mustard gold colour used in the logo and on the bottom stripes and collar, denying the fans any sort of visual impact when watching the games. I’m a big advocate of, whenever possible, having colour vs colour. The NBA and NFL have started playing with that, and it’s a shame the NHL seems adverse to it. Here, they have an amazing opportunity to have one-off jerseys that can make a strong visual impact. Instead, they took the monochromatic approach. It’s more Sharks/Kings than WC Leafs/Wings.
Plus, there’s the added bonus of the black jersey being disturbingly reminiscent of those awful Black Ice jerseys that came out a few years back. Those are pretty awful jerseys and to showcase anything that’s close to those and force any actual NHL player (let along an All-Star) to wear it is akin to forcing Gretzky to wear the Burger King jersey.
More: Black Ice Jerseys Suck
Scroll back up to the 4-uniform image to see what they could have done instead. Golds versus blues? I’m much cooler with that than blacks versus whites.
But, as mentioned earlier, it’s supposed to mimic a piano (which is a big stretch). But there’s no way to explain the grey, so it seems like a slapped-on afterthought than an integral part of the design process.
Some of the details are pretty cool though. The three stars from the Tennessee flag (and the Preds’ alternate logo) on the collar piece in place of the NHL logo is smart and ensures that stars will be on the jersey, as is customary.
The shoulder patch is the event logo, which is absolutely fantastic. So good, in fact, the logo ranked as one of the top designs to come out in 2015 in the NHL:
More: Top 5: Best Designs of 2015
More: Top 5 All-Star Jerseys: Best | Worst
The modification of the NHL logo – adding the Predators gold – in apparently meaningful as well (also from the same press release):
Each All-Star jersey features the official NHL Shield infused with the Predators’ gold in the crest. For the on-ice version of the All-Star jersey, the crest has been constructed with reflective material which glimmers in certain light as a salute to Nashville’s vibrant night-life scene.
Hahahaha, cool. Oh wait, you’re serious? Nashville has a cool night-life to be sure, but I’m not sure a reflective gold in the logo really symbolizes that in a meaningful way. Again, it feels an afterthought than design requirement. It sounds like Reebook just wanted to keeping playing with some new technology. That being said, I don’t mind it, but don’t pretend it’s something it’s not. The numbers will also have the same reflective material on them. It’s impossible to get across in images, so I’m interested to see it in the person to get a sense of how it really looks.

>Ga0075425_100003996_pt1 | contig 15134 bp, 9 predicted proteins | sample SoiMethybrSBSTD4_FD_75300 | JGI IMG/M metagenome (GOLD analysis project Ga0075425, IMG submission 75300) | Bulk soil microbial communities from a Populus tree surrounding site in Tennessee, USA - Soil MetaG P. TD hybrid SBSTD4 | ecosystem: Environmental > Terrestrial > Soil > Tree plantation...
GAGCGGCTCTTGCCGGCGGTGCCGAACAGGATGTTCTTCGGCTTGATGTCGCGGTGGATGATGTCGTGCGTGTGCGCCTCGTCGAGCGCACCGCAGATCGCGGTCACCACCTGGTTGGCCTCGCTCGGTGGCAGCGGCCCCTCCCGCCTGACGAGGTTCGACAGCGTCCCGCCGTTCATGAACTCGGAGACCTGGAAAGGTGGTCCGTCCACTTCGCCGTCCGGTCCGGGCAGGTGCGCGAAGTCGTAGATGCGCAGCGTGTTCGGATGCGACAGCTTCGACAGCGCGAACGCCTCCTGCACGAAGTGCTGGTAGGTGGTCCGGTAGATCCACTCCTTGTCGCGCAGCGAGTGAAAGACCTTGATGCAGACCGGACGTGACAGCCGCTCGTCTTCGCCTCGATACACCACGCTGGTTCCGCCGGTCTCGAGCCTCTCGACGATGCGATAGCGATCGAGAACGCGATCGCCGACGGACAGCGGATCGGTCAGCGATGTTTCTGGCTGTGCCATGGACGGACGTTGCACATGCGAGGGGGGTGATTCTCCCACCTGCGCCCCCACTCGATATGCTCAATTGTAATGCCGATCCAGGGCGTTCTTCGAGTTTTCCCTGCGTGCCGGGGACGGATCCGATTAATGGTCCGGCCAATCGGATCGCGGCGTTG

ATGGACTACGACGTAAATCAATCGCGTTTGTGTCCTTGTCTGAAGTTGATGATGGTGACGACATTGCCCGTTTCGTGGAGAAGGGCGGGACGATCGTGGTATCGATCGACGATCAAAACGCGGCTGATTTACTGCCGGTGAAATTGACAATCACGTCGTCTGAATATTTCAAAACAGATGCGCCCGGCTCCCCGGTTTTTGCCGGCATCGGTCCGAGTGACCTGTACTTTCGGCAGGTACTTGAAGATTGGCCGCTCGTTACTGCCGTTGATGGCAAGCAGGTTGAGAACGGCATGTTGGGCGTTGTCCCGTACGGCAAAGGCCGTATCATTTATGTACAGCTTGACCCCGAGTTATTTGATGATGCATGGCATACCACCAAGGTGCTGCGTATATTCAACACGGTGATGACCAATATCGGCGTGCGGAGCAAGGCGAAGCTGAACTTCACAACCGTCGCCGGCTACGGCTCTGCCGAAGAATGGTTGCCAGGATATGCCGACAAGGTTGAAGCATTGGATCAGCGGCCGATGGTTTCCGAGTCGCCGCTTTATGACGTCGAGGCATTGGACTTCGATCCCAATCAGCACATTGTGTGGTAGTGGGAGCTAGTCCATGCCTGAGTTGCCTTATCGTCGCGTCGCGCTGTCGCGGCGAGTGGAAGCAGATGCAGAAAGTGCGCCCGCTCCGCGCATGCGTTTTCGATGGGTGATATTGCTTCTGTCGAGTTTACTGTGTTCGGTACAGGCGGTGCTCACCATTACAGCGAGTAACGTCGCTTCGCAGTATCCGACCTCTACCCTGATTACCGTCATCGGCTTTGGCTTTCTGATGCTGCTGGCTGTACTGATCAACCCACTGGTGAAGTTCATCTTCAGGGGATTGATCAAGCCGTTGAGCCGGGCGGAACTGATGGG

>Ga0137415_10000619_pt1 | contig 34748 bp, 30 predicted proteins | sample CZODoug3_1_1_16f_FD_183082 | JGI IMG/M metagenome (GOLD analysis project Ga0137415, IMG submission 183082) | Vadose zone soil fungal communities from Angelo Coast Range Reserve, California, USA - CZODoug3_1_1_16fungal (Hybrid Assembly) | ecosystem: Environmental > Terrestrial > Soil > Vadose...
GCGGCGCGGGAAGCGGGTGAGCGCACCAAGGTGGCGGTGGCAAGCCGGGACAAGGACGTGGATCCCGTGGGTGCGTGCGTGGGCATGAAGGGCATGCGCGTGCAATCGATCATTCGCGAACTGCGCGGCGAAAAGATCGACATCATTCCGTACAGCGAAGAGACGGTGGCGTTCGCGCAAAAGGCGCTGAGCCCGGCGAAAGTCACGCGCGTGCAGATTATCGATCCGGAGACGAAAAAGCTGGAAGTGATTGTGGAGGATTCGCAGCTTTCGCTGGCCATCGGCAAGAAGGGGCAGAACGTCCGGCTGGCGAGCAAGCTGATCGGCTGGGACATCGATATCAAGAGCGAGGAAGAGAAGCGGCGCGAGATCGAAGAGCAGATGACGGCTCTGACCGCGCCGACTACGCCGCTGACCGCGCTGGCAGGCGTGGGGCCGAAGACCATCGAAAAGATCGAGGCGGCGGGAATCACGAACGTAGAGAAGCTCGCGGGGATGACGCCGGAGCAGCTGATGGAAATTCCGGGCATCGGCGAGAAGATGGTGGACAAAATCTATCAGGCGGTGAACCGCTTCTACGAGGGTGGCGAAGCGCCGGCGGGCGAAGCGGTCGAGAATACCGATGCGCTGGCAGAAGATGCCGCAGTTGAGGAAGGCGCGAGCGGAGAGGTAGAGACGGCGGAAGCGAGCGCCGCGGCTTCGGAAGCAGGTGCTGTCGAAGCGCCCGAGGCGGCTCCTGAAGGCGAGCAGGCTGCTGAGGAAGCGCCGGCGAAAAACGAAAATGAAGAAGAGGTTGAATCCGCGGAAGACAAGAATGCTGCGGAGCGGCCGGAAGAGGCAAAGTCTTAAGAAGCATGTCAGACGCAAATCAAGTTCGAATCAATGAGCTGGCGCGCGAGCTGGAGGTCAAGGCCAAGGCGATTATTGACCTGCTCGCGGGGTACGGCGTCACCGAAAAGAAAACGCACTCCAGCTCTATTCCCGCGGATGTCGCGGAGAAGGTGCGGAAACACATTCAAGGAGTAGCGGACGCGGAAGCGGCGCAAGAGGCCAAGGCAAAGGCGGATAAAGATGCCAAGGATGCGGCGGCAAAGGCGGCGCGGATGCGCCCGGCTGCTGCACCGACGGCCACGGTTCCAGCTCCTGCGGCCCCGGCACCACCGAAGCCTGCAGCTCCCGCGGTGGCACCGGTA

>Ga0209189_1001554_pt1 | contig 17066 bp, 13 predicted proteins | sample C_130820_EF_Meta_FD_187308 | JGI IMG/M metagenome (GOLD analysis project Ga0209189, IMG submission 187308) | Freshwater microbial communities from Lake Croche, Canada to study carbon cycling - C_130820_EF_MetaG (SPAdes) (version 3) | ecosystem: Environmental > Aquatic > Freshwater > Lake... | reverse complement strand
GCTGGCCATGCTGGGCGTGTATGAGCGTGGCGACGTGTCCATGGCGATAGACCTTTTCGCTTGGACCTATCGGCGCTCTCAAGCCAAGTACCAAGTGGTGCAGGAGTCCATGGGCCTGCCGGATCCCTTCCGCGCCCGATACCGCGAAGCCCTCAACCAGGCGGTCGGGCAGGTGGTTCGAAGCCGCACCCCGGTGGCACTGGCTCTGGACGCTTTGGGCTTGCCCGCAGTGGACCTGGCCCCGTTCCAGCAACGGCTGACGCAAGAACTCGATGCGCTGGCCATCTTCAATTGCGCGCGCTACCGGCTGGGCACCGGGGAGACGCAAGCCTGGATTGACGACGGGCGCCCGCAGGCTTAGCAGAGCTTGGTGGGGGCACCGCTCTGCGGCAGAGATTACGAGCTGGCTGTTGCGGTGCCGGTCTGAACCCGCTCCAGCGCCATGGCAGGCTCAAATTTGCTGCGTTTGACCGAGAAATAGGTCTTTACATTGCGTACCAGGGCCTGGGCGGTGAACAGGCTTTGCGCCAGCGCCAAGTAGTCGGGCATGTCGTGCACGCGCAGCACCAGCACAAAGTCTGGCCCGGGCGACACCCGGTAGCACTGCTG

Also, of note (still the same press release):
The All-Star jerseys will feature numbers and letters designed as modern interpretations of traditional country music poster lettering, which has been a defining aesthetic of Nashville.
I haven’t seen any images of what the typography would look like yet, but I’d imagine something that’s reminiscent of what’s on the event logo as well.
UPDATE! An image of the typography has been leaked (apparently through Snapchat?) that shows what numbers and nameplates will look like. And it could be the best thing about the jersey – subtle country-inspired changes to standard hockey typography, with shadow bars giving depth to the numbers and small slab-serifs added to the nameplates. Super cool and a beautiful detail.
Is it better than last year’s horrible jerseys? Definitely. Are they fantastic examples of modern jersey design? Definitely not. While the over-simplified design has a modern feel to it, the lack of detailing and monochromatic Black Ice-esque design elements makes this jersey generally uninspiring and bland. There’s very little visual impact and it has no sense of the vibrancy or excitement that it’s meant to represent. And there’s only 2 jerseys for 4 teams, which is the biggest head-shaker of all.
Agree? Disagree? Let us know in the comments below or join the conversation on Twitter and Facebook.
The NHL missed a marketing opportunity. Red Wings fans would have bought the blue and gold jersey up in spades and pretended it was a football jersey.